Prieur’s readings (December 1, 2009)
This post provides links to a number of interesting articles I have read over the past few days that you may also enjoy.
• Sultan Sooud Al Qassemi (Financial Times): This is not the end of the road for Dubai, November 30, 2009.
Other countries have gone through the same cycle and emerged in a better condition. Dubai now has a chance to emerge leaner, meaner and better.
James Quinn (Telegraph): Gold acquires new investment aura, November 29, 2009.
• When HSBC closes its vaults to hundreds of American gold bugs (investors) next July, it will be shutting the door on one of the fastest growing trends in the investment community. Although the British-based bank has decided to stop retail investors depositing the shiny stuff at its New York vaults in favour of storing gold for higher paying institutional customers, it has not stopped the rest of the world from clamouring to join the gold rush.
• John Hussman (Hussman Funds): Reckless myopia, November 1, 2009.
We face two possible states of the world. One is a world in which our economic problems are largely solved, profits are on the mend, and things will soon be back to normal, except for a lot of unemployed people whose fate is, let’s face it, of no concern to Wall Street. The other is a world that has enjoyed a brief intermission prior to a terrific second act in which an even larger share of credit losses will be taken, and in which the range of policy choices will be more restricted because we’ve already issued more government liabilities than a banana republic, and will steeply debase our currency if we do it again. It is not at all clear that the recent data have removed any uncertainty as to which world we are in.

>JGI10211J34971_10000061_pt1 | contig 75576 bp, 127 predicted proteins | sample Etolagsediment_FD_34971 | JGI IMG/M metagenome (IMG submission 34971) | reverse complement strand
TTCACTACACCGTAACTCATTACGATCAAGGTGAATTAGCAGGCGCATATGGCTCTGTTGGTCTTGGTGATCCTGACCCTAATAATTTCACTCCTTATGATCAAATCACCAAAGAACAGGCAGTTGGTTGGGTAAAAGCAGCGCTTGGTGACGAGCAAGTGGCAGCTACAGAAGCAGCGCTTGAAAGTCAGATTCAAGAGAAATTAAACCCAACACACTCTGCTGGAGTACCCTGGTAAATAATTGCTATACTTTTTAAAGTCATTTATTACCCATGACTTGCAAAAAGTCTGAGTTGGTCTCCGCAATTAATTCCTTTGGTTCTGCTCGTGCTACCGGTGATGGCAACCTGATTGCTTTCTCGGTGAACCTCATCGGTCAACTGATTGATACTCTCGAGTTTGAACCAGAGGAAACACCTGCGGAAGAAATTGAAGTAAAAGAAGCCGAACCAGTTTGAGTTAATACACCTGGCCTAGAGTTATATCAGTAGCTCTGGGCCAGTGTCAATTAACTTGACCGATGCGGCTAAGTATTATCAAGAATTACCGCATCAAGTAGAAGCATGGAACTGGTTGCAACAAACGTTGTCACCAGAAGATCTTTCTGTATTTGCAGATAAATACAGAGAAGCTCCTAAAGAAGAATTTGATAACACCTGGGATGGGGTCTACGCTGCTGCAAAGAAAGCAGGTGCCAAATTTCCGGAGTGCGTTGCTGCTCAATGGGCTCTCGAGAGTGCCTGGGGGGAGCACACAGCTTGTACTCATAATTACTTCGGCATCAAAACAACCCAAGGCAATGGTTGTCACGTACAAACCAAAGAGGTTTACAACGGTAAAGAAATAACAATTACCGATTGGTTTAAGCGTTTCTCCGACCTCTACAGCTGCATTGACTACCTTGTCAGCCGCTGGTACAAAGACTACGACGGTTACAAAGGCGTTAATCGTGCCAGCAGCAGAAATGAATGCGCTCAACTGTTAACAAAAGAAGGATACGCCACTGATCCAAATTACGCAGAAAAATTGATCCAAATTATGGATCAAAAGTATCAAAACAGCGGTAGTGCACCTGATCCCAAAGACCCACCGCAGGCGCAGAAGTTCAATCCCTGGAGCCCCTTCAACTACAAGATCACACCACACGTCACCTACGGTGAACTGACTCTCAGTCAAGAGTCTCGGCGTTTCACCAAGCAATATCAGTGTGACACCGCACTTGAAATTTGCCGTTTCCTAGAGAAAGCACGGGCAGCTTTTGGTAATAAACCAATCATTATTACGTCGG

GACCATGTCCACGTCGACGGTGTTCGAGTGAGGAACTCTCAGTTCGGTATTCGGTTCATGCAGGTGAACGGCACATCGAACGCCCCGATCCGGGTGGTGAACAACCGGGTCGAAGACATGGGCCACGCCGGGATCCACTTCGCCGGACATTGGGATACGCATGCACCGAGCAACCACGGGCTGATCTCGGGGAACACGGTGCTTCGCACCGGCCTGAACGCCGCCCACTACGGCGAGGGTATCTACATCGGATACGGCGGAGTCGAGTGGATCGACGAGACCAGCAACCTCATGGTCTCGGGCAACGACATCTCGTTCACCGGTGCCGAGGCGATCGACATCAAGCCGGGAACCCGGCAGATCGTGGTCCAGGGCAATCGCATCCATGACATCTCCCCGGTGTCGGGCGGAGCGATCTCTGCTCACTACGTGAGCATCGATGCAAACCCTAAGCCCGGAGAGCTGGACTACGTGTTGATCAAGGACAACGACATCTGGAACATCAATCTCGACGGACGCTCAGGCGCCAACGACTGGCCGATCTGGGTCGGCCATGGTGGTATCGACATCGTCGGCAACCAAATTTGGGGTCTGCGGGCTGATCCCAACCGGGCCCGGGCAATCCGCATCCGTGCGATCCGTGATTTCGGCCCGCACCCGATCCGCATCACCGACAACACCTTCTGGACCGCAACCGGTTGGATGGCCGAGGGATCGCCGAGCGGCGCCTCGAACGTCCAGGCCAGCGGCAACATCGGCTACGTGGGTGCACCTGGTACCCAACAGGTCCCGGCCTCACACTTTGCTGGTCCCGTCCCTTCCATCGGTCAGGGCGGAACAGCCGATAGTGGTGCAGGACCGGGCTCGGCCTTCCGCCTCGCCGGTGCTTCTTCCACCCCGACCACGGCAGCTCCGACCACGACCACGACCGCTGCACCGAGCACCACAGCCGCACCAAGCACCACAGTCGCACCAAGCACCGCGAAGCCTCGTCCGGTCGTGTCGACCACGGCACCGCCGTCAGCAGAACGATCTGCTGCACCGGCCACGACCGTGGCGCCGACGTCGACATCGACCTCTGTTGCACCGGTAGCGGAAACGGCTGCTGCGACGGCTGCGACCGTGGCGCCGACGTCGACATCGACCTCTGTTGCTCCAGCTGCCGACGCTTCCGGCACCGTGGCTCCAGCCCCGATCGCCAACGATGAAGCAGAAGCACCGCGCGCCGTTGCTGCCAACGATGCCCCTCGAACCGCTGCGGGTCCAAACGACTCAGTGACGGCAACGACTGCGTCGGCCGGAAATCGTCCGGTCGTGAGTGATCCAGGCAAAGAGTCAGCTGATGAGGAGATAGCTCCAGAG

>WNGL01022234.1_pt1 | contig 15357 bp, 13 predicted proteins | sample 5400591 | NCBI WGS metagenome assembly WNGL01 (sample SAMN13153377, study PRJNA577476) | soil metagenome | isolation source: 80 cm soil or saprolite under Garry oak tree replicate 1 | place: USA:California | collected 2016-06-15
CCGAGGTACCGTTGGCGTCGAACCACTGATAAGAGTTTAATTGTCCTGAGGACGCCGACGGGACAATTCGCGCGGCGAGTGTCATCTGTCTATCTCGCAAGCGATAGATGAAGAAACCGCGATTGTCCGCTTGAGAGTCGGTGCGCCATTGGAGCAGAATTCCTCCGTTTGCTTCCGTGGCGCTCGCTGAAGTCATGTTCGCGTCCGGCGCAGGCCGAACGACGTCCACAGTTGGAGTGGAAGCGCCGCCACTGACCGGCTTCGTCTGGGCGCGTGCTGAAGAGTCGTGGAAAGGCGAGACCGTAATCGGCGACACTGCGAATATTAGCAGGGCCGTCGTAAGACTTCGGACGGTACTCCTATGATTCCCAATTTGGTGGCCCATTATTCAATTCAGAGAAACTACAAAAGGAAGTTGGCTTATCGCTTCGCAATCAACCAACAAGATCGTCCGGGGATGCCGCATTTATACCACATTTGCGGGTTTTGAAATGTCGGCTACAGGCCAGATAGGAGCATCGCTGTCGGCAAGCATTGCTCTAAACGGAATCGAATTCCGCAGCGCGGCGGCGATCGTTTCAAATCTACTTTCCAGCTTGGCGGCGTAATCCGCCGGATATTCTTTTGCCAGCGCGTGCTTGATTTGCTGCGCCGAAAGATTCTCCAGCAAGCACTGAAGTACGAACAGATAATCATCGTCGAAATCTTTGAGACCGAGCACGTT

• Spencer Jakab (Financial Times): On Wall Street – apocalypse how? November 27, 2009.
Confused about what the future holds for the economy? So are financial markets. Record gold prices and negative US Treasury yields are strange bedfellows, indicating general uneasiness but also conflicting bets on inflation or deflation.
• Kevin Carmichael (The Globe and Mail): A world awash in debt, November 27, 2009.
The financial crisis provoked a global front to stimulate economies through massive spending. But this was fuelled by a staggering amount of borrowing. Now governments are realizing that a new calamity looms – higher taxes and slashed social programs.
• Robert Reich (Robert Reich’s Blog): The housing crisis and Wall Street shame, November 29, 2009.
One out of four homeowners is now under water, owing more on their homes than the homes are worth. Why? The biggest single factor behind the housing crisis is rising unemployment. According to the latest ABC-Washington Post poll, one out of every three Americans has either lost their job or lives in a household with someone who has lost a job. Today it takes two and sometimes three incomes to buy the groceries and pay the mortgage or the rent. So if one of those incomes is gone, a homeowner can’t make the payment.
• Niall Ferguson (Newsweek): An empire at risk, November 30, 2009.
We won the cold war and weathered 9/11. But now economic weakness is endangering our global power. With pundits speculating about the end of American global dominance, Ferguson looks back on the rise and fall of the world’s great powers.
• Economist.com: Time for action, November 27, 2009.
As the yen soars, the need for intervention grows.
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